Brighter material, as usual, brought all of the TVs to a more level playing field. I checked out the superb-looking The Marvelous Mrs. Maisel on Amazon and it looked excellent, with natural skin tones, vibrant greens and purples in her dresses and convincing yellowish lighting in the synagogue. That said, they didn't look significantly more accurate than any of the other displays.
Video processing: I saw some examples of the C9's superior processing compared to the B8, but differences between the C8 and C9 were tougher to spot. During the Battle of Winterfell for example (7:39), the sky above Jorah showed banding and blocks of discoloration on the B8 near black that weren't visible on the other OLEDs.
Speaking of banding, there was quite a bit of it in the source (streaming via HBO Now, and not caused by the TVs) and the C9 did the best job of weeding it out. During a pan over Winterfell (5:19) bands of color in the sky appeared. When I turned the Smooth gradation setting up to High they largely disappeared. The C8 was also effective at removing the bands (when I turned on its MPEG noise reduction setting) but not quite as effective as the C9.
LG also has a new AI Picture toggle that promises, "The optimal resolution for the content will be automatically set by an algorithm learned via a deep learning technique." Turning it off and on with a variety of content I didn't see any difference, so I left it off.
With the Real Cinema setting turned on, the C9 passed my go-to 1080p/24 film cadence test from I Am Legend in Off, Clear and User (zero for De-Judder and 10 for De-Blur) TruMotion position.All three also delivered the TV's maximum motion resolution (600 lines) and correct film cadence. The Smooth settings and User De-Judder settings above 0 introduced some form of smoothing, or soap opera effect (Clear used to as well, but in 2019 it also handles 1080p/24 correctly in the Cinema and Expert modes).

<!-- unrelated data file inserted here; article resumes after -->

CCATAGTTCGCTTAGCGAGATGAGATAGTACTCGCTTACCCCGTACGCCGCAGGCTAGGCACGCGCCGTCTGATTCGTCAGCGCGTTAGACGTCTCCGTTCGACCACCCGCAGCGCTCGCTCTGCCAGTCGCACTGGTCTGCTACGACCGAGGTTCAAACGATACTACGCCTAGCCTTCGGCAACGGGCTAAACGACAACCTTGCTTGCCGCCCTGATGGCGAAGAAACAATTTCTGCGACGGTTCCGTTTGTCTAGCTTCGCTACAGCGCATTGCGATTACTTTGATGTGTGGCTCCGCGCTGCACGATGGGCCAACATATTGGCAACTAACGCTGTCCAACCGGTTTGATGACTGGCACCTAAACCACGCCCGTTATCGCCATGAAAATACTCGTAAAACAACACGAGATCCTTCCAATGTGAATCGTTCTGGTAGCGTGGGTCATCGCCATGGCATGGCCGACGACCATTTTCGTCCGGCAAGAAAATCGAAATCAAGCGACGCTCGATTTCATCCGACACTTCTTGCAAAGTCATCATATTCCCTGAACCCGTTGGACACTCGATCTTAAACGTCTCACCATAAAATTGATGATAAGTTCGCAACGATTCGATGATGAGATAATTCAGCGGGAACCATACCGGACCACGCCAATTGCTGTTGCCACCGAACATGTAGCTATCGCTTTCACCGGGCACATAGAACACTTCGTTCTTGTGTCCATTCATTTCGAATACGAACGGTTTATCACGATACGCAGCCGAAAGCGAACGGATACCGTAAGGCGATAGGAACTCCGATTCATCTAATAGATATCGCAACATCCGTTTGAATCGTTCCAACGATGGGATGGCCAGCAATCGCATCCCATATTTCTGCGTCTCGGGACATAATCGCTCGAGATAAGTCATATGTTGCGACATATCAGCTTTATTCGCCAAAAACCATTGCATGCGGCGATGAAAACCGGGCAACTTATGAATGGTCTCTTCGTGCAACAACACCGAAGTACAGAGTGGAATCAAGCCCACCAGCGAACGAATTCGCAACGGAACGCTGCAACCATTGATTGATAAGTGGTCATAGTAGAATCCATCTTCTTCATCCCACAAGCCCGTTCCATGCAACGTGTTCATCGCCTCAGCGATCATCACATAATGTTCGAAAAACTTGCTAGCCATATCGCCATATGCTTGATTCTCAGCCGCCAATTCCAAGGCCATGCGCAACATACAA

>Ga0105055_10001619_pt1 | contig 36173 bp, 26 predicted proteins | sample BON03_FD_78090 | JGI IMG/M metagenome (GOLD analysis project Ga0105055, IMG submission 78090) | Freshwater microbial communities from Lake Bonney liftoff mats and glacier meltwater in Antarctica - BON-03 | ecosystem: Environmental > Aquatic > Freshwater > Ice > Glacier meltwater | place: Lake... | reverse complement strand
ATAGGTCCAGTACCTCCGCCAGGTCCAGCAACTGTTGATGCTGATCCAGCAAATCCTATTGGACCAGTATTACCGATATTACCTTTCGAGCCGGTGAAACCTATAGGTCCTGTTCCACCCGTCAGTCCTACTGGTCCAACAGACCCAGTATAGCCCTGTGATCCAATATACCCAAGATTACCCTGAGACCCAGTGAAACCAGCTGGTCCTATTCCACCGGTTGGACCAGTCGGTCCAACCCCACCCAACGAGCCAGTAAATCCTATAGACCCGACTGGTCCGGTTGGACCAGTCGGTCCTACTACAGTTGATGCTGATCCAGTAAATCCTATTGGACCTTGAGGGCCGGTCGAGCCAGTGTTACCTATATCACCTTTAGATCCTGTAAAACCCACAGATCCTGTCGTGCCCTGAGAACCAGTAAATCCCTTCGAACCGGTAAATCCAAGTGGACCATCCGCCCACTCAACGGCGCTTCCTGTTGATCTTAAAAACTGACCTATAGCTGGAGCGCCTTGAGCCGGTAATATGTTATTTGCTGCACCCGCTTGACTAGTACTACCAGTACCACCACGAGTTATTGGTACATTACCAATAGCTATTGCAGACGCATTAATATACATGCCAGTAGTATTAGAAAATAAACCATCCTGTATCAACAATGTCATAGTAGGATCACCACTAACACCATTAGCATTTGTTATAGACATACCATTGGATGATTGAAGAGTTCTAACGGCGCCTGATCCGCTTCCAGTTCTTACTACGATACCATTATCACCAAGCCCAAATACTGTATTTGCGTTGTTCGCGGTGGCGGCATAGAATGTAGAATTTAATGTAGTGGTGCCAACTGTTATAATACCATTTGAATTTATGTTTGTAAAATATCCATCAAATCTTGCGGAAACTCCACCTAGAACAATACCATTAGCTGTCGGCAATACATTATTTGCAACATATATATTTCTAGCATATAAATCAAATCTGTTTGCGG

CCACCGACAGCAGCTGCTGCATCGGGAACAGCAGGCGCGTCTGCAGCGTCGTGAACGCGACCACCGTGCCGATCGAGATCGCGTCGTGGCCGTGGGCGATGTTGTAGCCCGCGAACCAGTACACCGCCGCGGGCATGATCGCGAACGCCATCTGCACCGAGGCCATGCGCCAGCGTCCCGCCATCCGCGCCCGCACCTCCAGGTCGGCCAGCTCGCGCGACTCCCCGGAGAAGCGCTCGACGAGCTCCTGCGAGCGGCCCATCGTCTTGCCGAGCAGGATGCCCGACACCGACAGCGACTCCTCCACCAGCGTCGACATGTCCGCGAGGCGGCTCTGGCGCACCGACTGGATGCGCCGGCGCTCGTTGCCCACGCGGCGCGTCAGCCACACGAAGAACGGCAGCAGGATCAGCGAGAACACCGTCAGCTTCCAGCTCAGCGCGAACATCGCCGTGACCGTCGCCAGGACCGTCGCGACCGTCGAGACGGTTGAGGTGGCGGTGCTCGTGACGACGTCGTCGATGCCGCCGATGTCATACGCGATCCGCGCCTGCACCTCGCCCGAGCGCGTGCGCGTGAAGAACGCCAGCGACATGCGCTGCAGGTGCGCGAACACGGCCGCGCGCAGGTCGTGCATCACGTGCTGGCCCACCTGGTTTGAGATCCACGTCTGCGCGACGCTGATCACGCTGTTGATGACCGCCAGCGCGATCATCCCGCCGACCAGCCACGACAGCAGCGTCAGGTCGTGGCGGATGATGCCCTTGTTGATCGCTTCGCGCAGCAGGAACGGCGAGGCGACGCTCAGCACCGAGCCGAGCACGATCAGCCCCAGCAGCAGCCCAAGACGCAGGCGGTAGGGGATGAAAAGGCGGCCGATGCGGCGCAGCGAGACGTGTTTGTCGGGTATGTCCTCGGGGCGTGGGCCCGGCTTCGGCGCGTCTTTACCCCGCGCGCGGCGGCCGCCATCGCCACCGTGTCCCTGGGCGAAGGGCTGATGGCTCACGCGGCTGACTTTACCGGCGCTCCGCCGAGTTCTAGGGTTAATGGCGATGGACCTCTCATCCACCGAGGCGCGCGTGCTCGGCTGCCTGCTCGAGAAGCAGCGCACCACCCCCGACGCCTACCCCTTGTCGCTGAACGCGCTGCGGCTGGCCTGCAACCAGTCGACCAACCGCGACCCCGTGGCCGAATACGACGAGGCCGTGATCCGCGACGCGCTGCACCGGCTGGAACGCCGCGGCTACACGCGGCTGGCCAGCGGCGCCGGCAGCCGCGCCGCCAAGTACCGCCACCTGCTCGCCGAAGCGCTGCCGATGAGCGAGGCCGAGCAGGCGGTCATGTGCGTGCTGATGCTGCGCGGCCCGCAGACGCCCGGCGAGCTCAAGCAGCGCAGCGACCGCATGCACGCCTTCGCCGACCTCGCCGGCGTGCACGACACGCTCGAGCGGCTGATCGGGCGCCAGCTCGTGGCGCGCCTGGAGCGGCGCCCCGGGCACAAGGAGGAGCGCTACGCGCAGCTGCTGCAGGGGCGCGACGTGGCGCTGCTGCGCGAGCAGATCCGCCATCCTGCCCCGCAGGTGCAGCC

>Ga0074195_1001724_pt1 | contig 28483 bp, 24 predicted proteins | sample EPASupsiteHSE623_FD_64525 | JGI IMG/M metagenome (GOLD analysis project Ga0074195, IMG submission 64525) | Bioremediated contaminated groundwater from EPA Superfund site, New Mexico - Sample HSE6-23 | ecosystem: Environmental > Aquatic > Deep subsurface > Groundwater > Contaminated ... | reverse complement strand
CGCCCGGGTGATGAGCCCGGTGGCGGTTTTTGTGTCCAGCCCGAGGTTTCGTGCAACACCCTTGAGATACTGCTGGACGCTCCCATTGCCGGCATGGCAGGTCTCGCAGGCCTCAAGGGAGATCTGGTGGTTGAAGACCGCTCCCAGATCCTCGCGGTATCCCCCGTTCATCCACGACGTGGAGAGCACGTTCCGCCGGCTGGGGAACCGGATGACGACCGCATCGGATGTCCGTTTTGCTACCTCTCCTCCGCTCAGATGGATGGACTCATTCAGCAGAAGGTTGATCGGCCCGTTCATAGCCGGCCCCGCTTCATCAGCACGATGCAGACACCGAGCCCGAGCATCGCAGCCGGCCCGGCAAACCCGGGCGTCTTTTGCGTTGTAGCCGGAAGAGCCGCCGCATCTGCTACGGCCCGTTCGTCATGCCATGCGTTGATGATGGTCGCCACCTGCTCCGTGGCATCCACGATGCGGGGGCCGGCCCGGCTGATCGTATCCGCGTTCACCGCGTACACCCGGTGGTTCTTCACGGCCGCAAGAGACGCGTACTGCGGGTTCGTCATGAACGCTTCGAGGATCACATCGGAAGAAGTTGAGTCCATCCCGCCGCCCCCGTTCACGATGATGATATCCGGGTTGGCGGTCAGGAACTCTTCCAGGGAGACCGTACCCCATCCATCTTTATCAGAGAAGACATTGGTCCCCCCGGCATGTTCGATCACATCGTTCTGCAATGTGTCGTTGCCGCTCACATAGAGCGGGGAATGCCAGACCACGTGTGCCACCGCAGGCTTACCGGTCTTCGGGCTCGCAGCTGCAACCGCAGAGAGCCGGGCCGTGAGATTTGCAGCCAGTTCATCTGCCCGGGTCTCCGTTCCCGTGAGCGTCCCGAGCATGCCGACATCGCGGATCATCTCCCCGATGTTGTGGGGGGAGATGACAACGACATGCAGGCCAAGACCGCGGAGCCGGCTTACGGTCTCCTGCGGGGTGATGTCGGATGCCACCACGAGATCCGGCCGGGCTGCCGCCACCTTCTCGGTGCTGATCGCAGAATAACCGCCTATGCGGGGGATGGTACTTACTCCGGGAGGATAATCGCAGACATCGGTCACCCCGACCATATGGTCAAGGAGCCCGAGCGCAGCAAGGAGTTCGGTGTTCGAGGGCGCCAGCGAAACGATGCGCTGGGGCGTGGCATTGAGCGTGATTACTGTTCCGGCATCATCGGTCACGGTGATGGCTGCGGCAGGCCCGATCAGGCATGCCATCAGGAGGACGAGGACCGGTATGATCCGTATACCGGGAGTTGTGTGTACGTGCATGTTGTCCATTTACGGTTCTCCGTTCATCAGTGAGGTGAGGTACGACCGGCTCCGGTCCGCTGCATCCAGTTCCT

The Samsung Q9 and Vizio with their true 120Hz refresh rates hit 1,200 lines of motion resolution, which might make them more appealing for sticklers who can't stand blurring. To my eye, however, the LG remained perfectly sharp in motion with all the actual program material (as opposed to test patterns) I watched.
The mode that introduces black frame insertion, labeled OLED Motion, can be toggled on and off in the TruMotion User menu.Turning it on improved motion resolution somewhat, perhaps to 700 lines while also making those lines sharper, but also dims the image by about 40 percent and introduces visible flicker to bright areas. The extra motion resolution isn't worth those tradeoffs, in my book.
Gaminginput lag has also been improved this year. The C9 showed the lowest lag I've measured so far, at 13.3 and 13.7 milliseconds in game mode for 1080p and 4K HDR sources, respectively. That's better than the C8 by 8.3 and 14.3 ms, and tops the 2018 champs from Samsung by less than a millisecond. If you can tell the difference, hats off to you. I'm curious to see whether the 2019 sets from Samsung and other brands can beat the C9's new mark.
Off-angle viewing and uniformity: Like all recent OLED sets, the C9 was extremely uniform in brightness and color, with no visible variations across the screen. In comparison the LCDs all showed slightly brighter and darker areas with full-field test patterns, although none had major issues. And as usual the OLEDs were much better at maintaining fidelity from off-angle, when viewed from seats other than the sweet spot right in the middle of the screen. There were no differences in the uniformity of any of the LG OLEDs.